Is Machine Learning Increasingly Influencing Featured Snippets?
May 30, 2018 |
Two words can either make or break your day... Featured Snippets. For those that score them with consistency the SERP feature is a godsend, for those that don't... well that's another story entirely. In either case, combining the position zero boxes with yet another two-word term... machine learning... might send some of us into a tizzy. Yet, tizzies aside, that's precisely what I intend to do as I strongly believe that Google's machine learning properties are touching Featured Snippets in all-new ways.
Where We Stand With Featured Snippets
Before we get into the thick of it all, let's first get a greater understanding of where we find ourselves with Featured Snippets. On
, in the US, the feature is found on about 12% of all SERPs, which is considerably more than on mobile where we're seeing Featured Snippets on about 7% of search engine results pages.
The SERP Features Tool showing the percentage of page one SERPs that contain a Featured Snippet
As you may have suspected, Google prefers to pull Featured Snippets from the top organic result on the page and if fact does so about 34% of the time. Perhaps unexpectedly, Google pulls content for its position zero boxes from the 4th position 13% of the time, and the 5th position a surely surprising 8% of the time.
The top two positions on the SERP are responsible for the content within more than 50% of Featured Snippets
Of course, like any average, there is data that is closer to either end of the spectrum. Here, the Medical, Pharmaceuticals, and Biotech niche see its Featured Snippets pulled from the top position about 44% of the time (10 points above the overall average):
Conversely, the Travel industry has its Featured Snippets pulled from the first ranking position but 25% of the time (nearly ten points below the average):
From a purely quantitative point of view, not much seems out of place when it comes to the most awesome of Google's special search features. However, a closer look at Google's recent behavior vis-a-vis Featured Snippets tells an entirely different story. One that shows significant shifts in how Google is able to satisfy user intent, and even sub-intents via the all-powerful top box.
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Featured Snippets and Machine Learning - What We Know & Where It Leads Us
Asserting that machine learning plays a significant role in the world of Featured Snippets is old news. Which is why I'm not making any such declaration. Instead, I'm claiming that the way Google utilizes machine learning when serving up its Featured Snippet content has advanced... dramatically. Thus, and as good prudence would demand, let us refresh ourselves and look at the role of machine learning vis a vis Featured Snippets, as we currently know it.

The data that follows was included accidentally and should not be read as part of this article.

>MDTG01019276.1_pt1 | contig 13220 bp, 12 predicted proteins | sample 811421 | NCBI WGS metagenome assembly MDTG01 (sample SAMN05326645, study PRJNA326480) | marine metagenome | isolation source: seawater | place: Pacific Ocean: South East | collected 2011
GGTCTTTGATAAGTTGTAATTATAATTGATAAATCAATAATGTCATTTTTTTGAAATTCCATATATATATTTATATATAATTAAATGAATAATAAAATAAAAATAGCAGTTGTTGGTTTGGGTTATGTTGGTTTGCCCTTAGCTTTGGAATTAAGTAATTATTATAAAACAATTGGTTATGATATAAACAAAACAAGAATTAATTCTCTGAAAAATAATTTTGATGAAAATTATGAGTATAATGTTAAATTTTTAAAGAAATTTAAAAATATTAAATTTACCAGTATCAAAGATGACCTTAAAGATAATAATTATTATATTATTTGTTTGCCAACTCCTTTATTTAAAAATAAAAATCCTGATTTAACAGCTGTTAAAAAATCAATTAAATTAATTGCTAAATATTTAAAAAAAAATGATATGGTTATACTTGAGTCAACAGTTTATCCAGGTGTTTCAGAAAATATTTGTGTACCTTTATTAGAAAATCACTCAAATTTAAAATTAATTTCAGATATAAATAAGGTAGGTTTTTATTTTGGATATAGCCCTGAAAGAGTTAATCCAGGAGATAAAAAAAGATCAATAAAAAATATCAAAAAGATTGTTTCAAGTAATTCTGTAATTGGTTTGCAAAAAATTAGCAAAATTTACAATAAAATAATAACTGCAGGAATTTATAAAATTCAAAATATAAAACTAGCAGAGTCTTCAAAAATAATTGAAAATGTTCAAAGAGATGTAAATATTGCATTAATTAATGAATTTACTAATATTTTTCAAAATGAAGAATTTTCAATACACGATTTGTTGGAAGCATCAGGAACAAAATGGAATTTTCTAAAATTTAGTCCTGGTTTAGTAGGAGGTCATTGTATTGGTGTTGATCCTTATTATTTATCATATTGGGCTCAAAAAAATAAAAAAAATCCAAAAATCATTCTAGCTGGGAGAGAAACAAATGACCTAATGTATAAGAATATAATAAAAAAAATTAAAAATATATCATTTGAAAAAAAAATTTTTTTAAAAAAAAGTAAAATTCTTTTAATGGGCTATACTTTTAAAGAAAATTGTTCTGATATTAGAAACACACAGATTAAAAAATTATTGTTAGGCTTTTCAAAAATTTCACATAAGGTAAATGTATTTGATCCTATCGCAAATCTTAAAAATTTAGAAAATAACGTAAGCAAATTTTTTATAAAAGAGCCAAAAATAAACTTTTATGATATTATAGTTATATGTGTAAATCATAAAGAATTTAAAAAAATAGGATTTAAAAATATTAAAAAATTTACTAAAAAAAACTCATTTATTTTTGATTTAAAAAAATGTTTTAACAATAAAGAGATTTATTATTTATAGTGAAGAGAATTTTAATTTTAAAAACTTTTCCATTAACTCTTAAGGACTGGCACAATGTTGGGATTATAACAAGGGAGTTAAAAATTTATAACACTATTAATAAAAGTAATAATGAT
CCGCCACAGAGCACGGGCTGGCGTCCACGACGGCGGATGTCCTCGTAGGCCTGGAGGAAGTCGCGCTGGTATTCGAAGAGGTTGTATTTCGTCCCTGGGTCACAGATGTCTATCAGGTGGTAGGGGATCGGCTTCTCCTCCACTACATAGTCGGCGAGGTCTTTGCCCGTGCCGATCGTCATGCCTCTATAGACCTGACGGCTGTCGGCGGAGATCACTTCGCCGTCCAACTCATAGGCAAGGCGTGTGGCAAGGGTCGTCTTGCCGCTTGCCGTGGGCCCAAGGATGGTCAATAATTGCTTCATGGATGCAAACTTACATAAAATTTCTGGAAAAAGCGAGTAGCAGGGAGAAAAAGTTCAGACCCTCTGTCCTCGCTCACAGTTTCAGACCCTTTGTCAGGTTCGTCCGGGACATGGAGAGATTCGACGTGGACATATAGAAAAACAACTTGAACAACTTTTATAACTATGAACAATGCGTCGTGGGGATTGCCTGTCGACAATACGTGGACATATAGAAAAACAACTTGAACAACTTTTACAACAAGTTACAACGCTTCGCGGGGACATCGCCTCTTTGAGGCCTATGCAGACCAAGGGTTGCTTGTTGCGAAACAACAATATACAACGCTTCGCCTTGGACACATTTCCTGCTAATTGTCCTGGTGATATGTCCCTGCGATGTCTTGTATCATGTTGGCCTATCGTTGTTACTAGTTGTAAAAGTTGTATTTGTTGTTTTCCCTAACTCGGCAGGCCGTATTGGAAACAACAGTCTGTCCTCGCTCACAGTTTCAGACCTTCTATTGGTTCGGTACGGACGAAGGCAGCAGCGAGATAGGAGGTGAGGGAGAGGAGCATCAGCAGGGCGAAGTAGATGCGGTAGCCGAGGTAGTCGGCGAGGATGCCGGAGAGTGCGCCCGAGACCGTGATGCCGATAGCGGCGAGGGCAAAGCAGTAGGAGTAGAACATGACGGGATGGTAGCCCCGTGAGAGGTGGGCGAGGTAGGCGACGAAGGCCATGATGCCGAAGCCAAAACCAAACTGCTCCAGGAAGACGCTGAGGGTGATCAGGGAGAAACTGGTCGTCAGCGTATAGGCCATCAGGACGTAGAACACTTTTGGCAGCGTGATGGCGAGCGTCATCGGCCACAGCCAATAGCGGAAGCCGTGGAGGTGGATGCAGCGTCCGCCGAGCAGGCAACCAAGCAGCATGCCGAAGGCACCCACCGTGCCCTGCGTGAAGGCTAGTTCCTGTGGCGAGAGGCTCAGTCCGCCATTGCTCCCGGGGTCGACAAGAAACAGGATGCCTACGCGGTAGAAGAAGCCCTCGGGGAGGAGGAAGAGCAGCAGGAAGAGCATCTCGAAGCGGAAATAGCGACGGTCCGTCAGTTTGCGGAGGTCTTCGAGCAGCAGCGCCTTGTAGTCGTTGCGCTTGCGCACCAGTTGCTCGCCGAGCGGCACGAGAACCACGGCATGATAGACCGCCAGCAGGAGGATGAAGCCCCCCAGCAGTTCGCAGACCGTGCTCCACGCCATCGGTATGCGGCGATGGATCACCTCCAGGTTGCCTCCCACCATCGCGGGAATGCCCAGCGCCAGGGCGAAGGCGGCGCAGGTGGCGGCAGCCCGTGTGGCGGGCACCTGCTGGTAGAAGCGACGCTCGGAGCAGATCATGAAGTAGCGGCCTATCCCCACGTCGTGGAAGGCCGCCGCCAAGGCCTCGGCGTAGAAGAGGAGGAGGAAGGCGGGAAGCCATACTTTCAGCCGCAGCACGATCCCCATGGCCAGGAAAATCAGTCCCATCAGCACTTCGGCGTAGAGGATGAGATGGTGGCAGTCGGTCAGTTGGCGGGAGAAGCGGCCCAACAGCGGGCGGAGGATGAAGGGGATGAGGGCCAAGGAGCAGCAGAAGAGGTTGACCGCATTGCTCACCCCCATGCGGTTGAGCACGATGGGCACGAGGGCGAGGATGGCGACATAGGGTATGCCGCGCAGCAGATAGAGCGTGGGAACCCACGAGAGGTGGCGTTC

A Machine Learning Sentence-Compression Algorithm for Featured Snippets
Ever since way back when, which in the world of SEO is two years and beyond (in this case 2016 in specific), Google has used machine learning to create the content that appears within its Featured Snippets.
In simple terms, Google's machine learning properties work their way through a piece of content and string together a set of sentences in order to serve you a relevant answer within any given Featured Snippet.
There are two things that are important to note:
1) Google's machine learning properties are an integral part of analyzing the content found in Featured Snippets.
2) The above information is old news from a time when Google just started allowing machine learning to heavily touch its "search properties."
I can understand that the former is significant (though not groundbreaking news), but the latter, that machine learning has impacted Featured Snippets since 2016? Who cares? Why does it matter that the news regarding machine learning sentence-compression algorithms generating Featured Snippet content is old?
Simple, because machine learning, by its very definition, is meant to evolve. That is, the entire point of using AI, and in this
the particular strand of it known as machine
is that it evolves and becomes "smarter." Thus, if the news of Google's machine learning content generation inside of Featured Snippets broke yesterday, there would not be much to add. However, it being the case that this is "old news" from 2016, the question begs itself... how has machine learning evolved in relation to Featured Snippet content?
The Evolution of Machine Learning's Impact on Featured Snippets
To get started, let's take a step back for the sake of gaining some perspective. One of Google's main tasks it has given machine learning, if not the
main task, is to better understand user intent. Now, when I mean "user" intent, I not only mean deciphering the intent of a search query. That's only one half of the equation. To adequately match the intent embedded within a given search term, Google also has to be competent at understanding both the latent and manifest intents within a given piece of content. Otherwise, the search engine would be relatively incapable of matching the intent of the query with highly relevant content.
It stands to reason, that over time, and since the inception of Google AI properties such as RankBrain, that the search engine is better able to understand
. If you were then to combine Google's increased ability to better decipher intent, with an evolved ability to construct content within the Featured Snippet, you might get something like this: